• I haven't taken any medication so far & have quite low blood pressure but the other aspects of your story sound a lot like mine. Is ironic I've studied stress management at college. You might not be able to change the source of your stress if it's through work, family, relationships but you can change how you deal with that stress. Medications often treat symptoms but the problem will never go away without treating the underlying cause.

    I find this website really useful, I read a few articles every day they post on their facebook page

    How long have you been taking armour & adrenal support? Feeling any benefits?

  • Just make sure you are not suffering adrenal fatigue. If you are, and there is a test, get it sorted out before thinking of taking any thyroid med. The adrenal support is essential and helps and the nutri thyroid is brilliant. I don't think I needed it and now I have all sorts of problems. My neck has a swollen feeling in the glands nearly all of the time; absolutely horrid. I have been taking Armour for about two weeks and find the effects a little overwhelming, but think I could do with tweaking the amount. My friend P has been away for a little while and I am waiting for a letter with advice. I would be delighted to know if anybody else has had the horrid neck thing. Thanks for the information regarding stress; I will go take a look. I am going through a divorce, difficult new relationship and travelling between two homes because of dogs!!!!!!!!!!!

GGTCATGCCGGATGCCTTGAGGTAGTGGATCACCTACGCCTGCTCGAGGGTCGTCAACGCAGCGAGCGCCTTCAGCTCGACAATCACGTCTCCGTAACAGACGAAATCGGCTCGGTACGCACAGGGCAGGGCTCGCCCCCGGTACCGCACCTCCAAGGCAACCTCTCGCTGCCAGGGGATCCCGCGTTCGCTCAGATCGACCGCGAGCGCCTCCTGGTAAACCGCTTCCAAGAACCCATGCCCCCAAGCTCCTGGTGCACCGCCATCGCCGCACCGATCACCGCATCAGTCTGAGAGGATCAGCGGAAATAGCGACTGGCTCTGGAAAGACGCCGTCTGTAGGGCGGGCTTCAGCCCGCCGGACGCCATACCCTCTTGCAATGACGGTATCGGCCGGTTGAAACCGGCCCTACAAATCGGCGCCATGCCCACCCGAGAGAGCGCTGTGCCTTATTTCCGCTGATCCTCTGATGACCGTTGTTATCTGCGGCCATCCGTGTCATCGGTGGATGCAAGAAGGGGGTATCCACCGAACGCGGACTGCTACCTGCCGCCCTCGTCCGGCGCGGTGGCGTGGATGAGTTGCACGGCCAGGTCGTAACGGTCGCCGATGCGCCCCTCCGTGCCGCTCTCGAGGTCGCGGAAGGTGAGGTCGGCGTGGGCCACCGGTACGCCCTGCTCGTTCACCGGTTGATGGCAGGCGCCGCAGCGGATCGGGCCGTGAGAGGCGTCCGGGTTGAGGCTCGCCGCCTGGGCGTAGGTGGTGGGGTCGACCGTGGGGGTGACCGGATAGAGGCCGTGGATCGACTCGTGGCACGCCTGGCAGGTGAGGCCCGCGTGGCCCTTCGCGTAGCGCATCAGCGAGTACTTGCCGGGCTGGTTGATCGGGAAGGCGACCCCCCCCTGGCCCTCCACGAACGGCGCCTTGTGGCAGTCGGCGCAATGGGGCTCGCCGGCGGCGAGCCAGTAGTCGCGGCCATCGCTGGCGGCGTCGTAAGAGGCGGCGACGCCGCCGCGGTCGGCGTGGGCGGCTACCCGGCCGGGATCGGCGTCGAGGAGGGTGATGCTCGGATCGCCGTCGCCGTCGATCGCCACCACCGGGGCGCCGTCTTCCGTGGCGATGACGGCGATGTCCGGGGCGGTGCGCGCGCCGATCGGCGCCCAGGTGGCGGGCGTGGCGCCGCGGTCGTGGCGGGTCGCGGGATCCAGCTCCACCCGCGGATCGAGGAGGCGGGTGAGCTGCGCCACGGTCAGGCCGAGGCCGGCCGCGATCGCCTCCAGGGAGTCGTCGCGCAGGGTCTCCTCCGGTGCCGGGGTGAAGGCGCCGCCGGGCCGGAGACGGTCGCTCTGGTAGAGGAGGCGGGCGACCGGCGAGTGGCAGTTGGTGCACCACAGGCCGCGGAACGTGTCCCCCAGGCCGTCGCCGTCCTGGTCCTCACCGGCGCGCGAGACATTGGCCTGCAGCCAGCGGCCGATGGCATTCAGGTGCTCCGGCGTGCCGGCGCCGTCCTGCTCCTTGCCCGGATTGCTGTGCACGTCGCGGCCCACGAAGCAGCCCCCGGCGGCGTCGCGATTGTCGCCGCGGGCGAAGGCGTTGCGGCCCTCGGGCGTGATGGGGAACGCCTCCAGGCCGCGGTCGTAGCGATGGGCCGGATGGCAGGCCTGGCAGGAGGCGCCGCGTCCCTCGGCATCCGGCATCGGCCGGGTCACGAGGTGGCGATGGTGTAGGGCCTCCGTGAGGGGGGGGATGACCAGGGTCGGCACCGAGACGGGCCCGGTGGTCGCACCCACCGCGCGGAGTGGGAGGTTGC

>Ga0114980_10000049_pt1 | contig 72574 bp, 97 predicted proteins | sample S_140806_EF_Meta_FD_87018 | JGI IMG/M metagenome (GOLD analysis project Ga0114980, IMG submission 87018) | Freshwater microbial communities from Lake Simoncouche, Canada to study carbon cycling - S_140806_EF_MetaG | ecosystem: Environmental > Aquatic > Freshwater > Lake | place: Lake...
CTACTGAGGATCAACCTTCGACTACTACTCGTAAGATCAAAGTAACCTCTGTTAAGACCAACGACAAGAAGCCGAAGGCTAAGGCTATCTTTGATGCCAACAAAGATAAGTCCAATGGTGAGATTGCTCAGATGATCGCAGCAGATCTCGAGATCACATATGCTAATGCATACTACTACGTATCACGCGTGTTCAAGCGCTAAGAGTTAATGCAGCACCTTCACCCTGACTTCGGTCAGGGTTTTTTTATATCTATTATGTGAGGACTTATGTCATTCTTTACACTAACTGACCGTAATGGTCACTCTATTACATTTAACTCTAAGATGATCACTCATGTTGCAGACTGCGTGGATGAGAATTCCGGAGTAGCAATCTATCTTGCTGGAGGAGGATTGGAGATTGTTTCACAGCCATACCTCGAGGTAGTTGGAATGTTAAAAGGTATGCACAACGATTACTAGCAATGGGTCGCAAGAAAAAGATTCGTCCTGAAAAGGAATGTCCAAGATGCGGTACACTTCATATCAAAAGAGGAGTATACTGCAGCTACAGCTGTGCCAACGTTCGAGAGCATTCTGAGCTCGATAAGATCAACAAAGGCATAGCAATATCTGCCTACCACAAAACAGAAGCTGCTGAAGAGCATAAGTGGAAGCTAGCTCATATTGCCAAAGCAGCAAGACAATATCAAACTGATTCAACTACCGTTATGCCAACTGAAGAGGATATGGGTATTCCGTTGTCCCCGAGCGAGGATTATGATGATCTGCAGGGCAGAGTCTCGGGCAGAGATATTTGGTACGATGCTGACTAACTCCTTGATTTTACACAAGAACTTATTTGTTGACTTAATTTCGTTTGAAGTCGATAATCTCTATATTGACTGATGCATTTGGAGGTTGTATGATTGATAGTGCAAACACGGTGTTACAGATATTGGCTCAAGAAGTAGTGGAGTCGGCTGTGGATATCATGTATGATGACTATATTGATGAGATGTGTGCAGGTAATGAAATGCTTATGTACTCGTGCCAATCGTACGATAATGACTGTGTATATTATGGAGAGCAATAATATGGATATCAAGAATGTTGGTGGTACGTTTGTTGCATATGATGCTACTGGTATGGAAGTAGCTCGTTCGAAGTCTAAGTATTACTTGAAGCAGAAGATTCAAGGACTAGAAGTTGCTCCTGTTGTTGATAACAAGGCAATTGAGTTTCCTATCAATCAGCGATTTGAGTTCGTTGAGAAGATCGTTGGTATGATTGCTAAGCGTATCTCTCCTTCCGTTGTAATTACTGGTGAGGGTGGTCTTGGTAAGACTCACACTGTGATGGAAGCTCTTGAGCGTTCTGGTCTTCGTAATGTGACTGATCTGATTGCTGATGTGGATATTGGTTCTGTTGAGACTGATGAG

• You're not imagining it- I had a sore [back,not front] neck gland area for over a month which finally eased. I even met a guy on holiday who told me about his neck pain after a 7/8 sectioned thyroid 30 years ago [unprompted] -until they bumped his replacement T4 up.

    Mine was bad enough to make driving difficult -turning my head hard round was quite sore to do. maybe the Spatone iron helped on this.

    I'm not sure as a gout attack triggered my immune system and Colchine may have contributed to easing my neck also. It's a potent drug - and neck eased at the same time of use

    (I've since wondered if it could help in autoimmune thyroid probs- gout is the same class)

  • Very insightful and helpful view of our worry prone human condition.Thanks for the link. I'll try to remember the tips:)

  • Hey who knows - my vitamin box looks like the store room for Holland & Barrett. I really ought to stop experimenting with the vits. Trouble is getting blood tests done. Oh well, we will press on until The Church of Modern Medicine decides to recognise that our body makes four T's and not one. Everything they give you is the equivalent of throwing a monkey wrench into a very sophisticated computer. AND it is not in the pharmaceutical's interest (or their shareholders) to make their customers better. A bitter irony.

    Ann x

  • All I can add to much of the common sense written already is that I wish I'd started my T4 therapy 2 years before I was diagnosed. It's taken 18 months to regain my health and learn how to manage my condition and stabilise my symptoms. Just the 3 stone weight gain to lose now... :)

  • Elpig: your situation and mine are very similar. Are you still online, I noticed your post but it's been a while I can see.